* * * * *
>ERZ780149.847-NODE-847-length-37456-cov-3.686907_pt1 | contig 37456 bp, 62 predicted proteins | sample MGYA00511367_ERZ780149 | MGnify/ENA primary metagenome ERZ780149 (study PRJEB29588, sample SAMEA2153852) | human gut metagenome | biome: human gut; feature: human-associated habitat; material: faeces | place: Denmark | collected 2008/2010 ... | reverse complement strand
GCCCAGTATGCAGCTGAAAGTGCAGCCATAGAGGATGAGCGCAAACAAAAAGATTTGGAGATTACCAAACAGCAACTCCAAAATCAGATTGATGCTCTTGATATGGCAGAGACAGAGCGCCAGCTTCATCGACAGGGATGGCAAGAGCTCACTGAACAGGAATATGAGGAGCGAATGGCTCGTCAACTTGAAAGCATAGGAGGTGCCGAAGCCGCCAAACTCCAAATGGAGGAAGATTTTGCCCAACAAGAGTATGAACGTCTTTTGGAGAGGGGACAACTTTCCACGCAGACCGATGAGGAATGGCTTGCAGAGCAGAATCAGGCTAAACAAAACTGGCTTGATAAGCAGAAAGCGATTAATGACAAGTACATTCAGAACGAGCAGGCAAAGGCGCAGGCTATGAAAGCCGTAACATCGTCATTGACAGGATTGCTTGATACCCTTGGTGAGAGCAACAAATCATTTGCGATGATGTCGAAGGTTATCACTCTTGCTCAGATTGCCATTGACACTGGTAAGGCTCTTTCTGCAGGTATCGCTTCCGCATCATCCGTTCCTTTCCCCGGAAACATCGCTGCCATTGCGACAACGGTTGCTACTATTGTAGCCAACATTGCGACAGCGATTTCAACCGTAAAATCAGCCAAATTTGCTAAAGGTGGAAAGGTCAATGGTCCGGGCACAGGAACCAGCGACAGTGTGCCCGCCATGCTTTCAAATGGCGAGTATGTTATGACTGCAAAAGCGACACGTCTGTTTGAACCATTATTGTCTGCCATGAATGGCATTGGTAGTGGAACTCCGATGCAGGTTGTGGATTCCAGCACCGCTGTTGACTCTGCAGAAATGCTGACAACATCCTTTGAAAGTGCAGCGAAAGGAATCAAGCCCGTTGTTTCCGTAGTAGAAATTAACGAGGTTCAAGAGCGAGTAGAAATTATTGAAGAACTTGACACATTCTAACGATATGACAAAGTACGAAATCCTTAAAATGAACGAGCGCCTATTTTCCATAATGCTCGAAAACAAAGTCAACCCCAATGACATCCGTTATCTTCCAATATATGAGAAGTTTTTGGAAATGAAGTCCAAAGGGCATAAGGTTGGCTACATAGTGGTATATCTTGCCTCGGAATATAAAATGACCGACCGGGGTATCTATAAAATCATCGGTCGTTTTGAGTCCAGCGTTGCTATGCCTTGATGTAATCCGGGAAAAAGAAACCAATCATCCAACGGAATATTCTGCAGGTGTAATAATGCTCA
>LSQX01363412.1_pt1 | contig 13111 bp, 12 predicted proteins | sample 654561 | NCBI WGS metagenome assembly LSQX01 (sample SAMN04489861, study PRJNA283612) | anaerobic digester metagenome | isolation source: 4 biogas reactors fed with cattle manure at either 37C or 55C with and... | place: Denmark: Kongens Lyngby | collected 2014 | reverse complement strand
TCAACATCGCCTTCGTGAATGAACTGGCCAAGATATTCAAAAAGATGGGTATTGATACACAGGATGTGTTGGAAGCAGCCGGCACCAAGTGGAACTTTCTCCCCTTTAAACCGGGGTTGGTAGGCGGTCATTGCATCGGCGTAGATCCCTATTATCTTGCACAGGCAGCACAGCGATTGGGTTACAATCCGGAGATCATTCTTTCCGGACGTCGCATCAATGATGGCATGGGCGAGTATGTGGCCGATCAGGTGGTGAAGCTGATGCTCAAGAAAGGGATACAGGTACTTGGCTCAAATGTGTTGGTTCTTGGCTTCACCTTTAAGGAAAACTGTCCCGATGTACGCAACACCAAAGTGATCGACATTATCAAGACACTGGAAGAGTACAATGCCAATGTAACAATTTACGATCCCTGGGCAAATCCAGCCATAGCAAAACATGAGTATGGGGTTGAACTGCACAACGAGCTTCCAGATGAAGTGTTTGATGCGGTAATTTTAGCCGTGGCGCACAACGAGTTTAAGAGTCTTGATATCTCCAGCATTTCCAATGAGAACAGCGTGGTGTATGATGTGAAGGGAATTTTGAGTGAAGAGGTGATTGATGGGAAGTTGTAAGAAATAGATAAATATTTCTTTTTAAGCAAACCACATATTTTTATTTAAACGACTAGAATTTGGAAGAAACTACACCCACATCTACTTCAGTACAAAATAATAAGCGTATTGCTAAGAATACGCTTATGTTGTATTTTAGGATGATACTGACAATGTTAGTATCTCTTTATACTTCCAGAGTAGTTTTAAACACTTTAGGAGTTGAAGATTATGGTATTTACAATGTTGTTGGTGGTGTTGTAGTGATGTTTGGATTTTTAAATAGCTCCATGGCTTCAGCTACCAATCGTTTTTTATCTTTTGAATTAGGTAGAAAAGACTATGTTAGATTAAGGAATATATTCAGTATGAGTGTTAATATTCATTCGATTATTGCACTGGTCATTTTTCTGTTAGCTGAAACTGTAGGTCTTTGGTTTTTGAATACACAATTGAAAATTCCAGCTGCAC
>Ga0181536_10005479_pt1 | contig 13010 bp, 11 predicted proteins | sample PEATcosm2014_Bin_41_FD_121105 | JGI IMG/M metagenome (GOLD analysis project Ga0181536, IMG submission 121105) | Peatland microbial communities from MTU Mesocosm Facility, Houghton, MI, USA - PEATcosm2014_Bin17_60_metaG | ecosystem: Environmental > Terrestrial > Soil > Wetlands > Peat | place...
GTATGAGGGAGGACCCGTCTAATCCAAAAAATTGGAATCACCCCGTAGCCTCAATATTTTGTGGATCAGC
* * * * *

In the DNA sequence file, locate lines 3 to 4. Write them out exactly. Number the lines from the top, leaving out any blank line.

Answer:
>LSQX01363412.1_pt1 | contig 13111 bp, 12 predicted proteins | sample 654561 | NCBI WGS metagenome assembly LSQX01 (sample SAMN04489861, study PRJNA283612) | anaerobic digester metagenome | isolation source: 4 biogas reactors fed with cattle manure at either 37C or 55C with and... | place: Denmark: Kongens Lyngby | collected 2014 | reverse complement strand
TCAACATCGCCTTCGTGAATGAACTGGCCAAGATATTCAAAAAGATGGGTATTGATACACAGGATGTGTTGGAAGCAGCCGGCACCAAGTGGAACTTTCTCCCCTTTAAACCGGGGTTGGTAGGCGGTCATTGCATCGGCGTAGATCCCTATTATCTTGCACAGGCAGCACAGCGATTGGGTTACAATCCGGAGATCATTCTTTCCGGACGTCGCATCAATGATGGCATGGGCGAGTATGTGGCCGATCAGGTGGTGAAGCTGATGCTCAAGAAAGGGATACAGGTACTTGGCTCAAATGTGTTGGTTCTTGGCTTCACCTTTAAGGAAAACTGTCCCGATGTACGCAACACCAAAGTGATCGACATTATCAAGACACTGGAAGAGTACAATGCCAATGTAACAATTTACGATCCCTGGGCAAATCCAGCCATAGCAAAACATGAGTATGGGGTTGAACTGCACAACGAGCTTCCAGATGAAGTGTTTGATGCGGTAATTTTAGCCGTGGCGCACAACGAGTTTAAGAGTCTTGATATCTCCAGCATTTCCAATGAGAACAGCGTGGTGTATGATGTGAAGGGAATTTTGAGTGAAGAGGTGATTGATGGGAAGTTGTAAGAAATAGATAAATATTTCTTTTTAAGCAAACCACATATTTTTATTTAAACGACTAGAATTTGGAAGAAACTACACCCACATCTACTTCAGTACAAAATAATAAGCGTATTGCTAAGAATACGCTTATGTTGTATTTTAGGATGATACTGACAATGTTAGTATCTCTTTATACTTCCAGAGTAGTTTTAAACACTTTAGGAGTTGAAGATTATGGTATTTACAATGTTGTTGGTGGTGTTGTAGTGATGTTTGGATTTTTAAATAGCTCCATGGCTTCAGCTACCAATCGTTTTTTATCTTTTGAATTAGGTAGAAAAGACTATGTTAGATTAAGGAATATATTCAGTATGAGTGTTAATATTCATTCGATTATTGCACTGGTCATTTTTCTGTTAGCTGAAACTGTAGGTCTTTGGTTTTTGAATACACAATTGAAAATTCCAGCTGCAC